The low-priced retailer Dollar Tree was sued this past summer by a father of a boy who slipped and fell in their store in Gretna, Louisiana. The
suit claims the son slipped on some liquid and fell to the floor, sustaining personal injuries. The lawsuit states that the store “failed to properly maintain the premises, failed to warn of hazards, failed to adequately inspect property, placed their customers in a perilous situation, created a defect, failed to properly oversee employees, and failed to correct a hazard.” The plaintiffs are seeking an undisclosed amount for “physical pain and suffering, mental pain and suffering, loss of enjoyment of life, disability, loss of function, and scarring and disfigurement.” Read the lawsuit in Louisiana Record here.

The lawsuit is just one of a number of slip and falls that the retailer has been involved in over the years.

A Slip & Fall In Various Places

What is a slip and fall accident? A slip and fall occurs when someone slips and falls and is injured on another’s property. This can happen in various places: Inside and outside personal property, inside and outside of commercial and retail property, and even on public property in certain circumstances. These cases fall under the area of law known as premises liability.

Slip and falls in a retail establishment can happen in a number of ways: water or grease on the floor, torn carpeting, uneven surfaces, loose bricks or wood planks, poorly lit walkways and stairs, and escalator malfunctions, are some of the more typical. Under state laws, retailers are generally expected to use reasonable care to keep their premises reasonably safe from hidden dangers or hazardous conditions that they think may cause injury. Quickly cleaning up liquid or grease from a store’s floor is a perfect example of how a store should be looking out for its customers, read more here about wet floors.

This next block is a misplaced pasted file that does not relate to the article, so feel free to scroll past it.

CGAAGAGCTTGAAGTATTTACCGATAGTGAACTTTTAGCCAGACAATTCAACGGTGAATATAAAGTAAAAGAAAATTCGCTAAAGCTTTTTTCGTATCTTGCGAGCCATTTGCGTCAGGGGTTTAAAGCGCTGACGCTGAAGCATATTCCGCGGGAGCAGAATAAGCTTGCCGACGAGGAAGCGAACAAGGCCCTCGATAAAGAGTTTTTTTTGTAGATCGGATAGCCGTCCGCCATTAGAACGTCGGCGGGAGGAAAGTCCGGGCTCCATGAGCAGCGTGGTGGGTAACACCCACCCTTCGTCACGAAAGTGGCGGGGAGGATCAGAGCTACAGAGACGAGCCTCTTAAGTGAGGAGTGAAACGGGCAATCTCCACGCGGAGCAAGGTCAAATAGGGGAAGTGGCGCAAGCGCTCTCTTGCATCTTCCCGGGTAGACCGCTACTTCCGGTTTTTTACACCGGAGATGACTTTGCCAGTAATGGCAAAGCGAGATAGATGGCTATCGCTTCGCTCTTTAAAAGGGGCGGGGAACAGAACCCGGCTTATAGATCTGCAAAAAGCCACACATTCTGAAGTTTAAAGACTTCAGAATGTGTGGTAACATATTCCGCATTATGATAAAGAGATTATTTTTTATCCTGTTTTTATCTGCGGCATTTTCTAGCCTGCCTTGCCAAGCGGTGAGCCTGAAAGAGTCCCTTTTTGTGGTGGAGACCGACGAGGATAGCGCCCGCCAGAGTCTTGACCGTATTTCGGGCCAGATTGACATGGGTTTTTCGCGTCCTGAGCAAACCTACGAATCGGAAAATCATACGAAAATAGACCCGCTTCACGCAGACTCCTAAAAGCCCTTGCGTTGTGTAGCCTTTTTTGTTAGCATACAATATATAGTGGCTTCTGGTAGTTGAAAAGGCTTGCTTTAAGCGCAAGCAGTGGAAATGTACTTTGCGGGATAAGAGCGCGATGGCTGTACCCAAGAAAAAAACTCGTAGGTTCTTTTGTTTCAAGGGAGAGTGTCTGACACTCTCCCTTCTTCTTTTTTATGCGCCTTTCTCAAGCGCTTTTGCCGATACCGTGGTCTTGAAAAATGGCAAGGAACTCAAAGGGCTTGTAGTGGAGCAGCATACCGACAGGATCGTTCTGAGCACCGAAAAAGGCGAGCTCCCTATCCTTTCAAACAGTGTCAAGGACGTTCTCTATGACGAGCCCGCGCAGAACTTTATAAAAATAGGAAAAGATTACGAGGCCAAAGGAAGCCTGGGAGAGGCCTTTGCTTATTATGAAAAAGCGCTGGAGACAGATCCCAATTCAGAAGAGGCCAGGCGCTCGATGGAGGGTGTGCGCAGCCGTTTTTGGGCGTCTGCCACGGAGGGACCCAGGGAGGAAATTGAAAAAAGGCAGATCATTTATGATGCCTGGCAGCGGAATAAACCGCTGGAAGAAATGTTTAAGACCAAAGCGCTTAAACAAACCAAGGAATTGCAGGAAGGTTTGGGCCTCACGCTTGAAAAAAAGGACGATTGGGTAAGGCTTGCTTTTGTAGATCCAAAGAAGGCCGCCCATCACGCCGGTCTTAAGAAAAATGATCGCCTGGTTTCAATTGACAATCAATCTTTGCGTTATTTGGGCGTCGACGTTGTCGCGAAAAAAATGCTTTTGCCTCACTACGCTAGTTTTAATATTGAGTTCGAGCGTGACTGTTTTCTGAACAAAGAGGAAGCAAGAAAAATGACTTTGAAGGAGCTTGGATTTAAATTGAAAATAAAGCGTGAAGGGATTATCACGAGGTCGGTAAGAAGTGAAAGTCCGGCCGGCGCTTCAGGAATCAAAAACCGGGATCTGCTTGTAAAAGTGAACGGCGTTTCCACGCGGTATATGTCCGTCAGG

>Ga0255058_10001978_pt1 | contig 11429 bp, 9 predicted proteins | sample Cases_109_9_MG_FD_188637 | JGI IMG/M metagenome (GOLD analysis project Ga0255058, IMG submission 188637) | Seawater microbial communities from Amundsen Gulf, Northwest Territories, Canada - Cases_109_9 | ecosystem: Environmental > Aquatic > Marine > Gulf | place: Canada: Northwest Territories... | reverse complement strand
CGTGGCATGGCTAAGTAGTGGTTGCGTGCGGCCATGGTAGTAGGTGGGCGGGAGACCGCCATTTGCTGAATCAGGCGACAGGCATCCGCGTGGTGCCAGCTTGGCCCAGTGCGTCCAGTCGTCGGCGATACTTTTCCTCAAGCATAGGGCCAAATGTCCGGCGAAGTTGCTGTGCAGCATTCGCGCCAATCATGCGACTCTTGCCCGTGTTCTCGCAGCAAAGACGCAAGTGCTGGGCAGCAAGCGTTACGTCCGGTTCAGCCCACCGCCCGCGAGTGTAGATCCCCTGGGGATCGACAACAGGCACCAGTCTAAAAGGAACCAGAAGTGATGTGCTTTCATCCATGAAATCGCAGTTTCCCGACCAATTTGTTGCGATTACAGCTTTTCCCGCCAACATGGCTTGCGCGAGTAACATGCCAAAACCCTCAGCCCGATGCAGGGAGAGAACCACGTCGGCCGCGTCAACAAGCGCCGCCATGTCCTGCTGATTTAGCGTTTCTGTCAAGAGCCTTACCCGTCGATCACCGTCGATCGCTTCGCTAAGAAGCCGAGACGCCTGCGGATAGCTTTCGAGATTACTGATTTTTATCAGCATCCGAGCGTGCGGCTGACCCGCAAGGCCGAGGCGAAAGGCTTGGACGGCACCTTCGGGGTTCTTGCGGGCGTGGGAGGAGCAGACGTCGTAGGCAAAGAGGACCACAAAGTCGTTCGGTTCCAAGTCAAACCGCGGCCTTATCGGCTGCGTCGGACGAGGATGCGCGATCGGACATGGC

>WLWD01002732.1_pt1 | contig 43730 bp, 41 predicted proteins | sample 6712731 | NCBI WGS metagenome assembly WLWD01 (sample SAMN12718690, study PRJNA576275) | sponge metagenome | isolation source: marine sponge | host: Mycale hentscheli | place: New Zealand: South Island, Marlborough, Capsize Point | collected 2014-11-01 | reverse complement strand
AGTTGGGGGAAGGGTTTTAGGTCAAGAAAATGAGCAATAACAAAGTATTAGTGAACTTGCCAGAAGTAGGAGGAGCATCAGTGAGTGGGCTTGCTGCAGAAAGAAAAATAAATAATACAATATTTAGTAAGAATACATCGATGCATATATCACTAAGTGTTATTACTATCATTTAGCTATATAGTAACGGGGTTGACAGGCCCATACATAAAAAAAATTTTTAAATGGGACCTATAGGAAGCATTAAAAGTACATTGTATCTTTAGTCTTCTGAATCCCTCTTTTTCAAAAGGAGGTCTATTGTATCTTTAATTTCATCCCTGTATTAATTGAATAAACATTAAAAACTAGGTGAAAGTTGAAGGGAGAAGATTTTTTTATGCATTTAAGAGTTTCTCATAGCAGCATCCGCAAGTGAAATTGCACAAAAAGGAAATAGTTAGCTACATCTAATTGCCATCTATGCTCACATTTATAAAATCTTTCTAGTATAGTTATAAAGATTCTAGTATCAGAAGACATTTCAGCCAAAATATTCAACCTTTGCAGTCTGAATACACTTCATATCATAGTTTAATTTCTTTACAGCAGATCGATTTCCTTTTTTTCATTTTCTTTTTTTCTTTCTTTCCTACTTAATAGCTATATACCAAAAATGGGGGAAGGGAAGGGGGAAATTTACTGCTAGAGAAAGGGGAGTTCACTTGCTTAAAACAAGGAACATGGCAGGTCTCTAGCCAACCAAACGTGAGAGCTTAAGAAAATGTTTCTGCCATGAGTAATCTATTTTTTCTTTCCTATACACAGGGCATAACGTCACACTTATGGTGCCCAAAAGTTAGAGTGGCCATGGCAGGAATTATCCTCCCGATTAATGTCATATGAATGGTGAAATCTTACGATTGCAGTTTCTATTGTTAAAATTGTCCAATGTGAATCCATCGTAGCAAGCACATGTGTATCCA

Your Slip & Fall Case In Court

Winning a slip and fall case is not easy. Regarding a retailer, a plaintiff can file a negligence suit and must show along the lines that the defendant knew or should have known about the dangerous condition, did not regularly inspect the store or provide adequate maintenance, that the plaintiff would not have been injured without the dangerous condition, there was a connection between the dangerous condition and the shopper’s injuries, and that the plaintiff actually suffered injuries because of the condition.

The retailer’s defense can include, that there was no dangerous condition or owner had no prior knowledge or took reasonable steps to correct the condition, the condition did not cause the injuries, the condition was so obvious the customer should have known to avoid it, or the condition existed in an area of the store where customers are not allowed. If you are in Philadelphia and need to know how to win a slip and fall case that was not your fault, go here.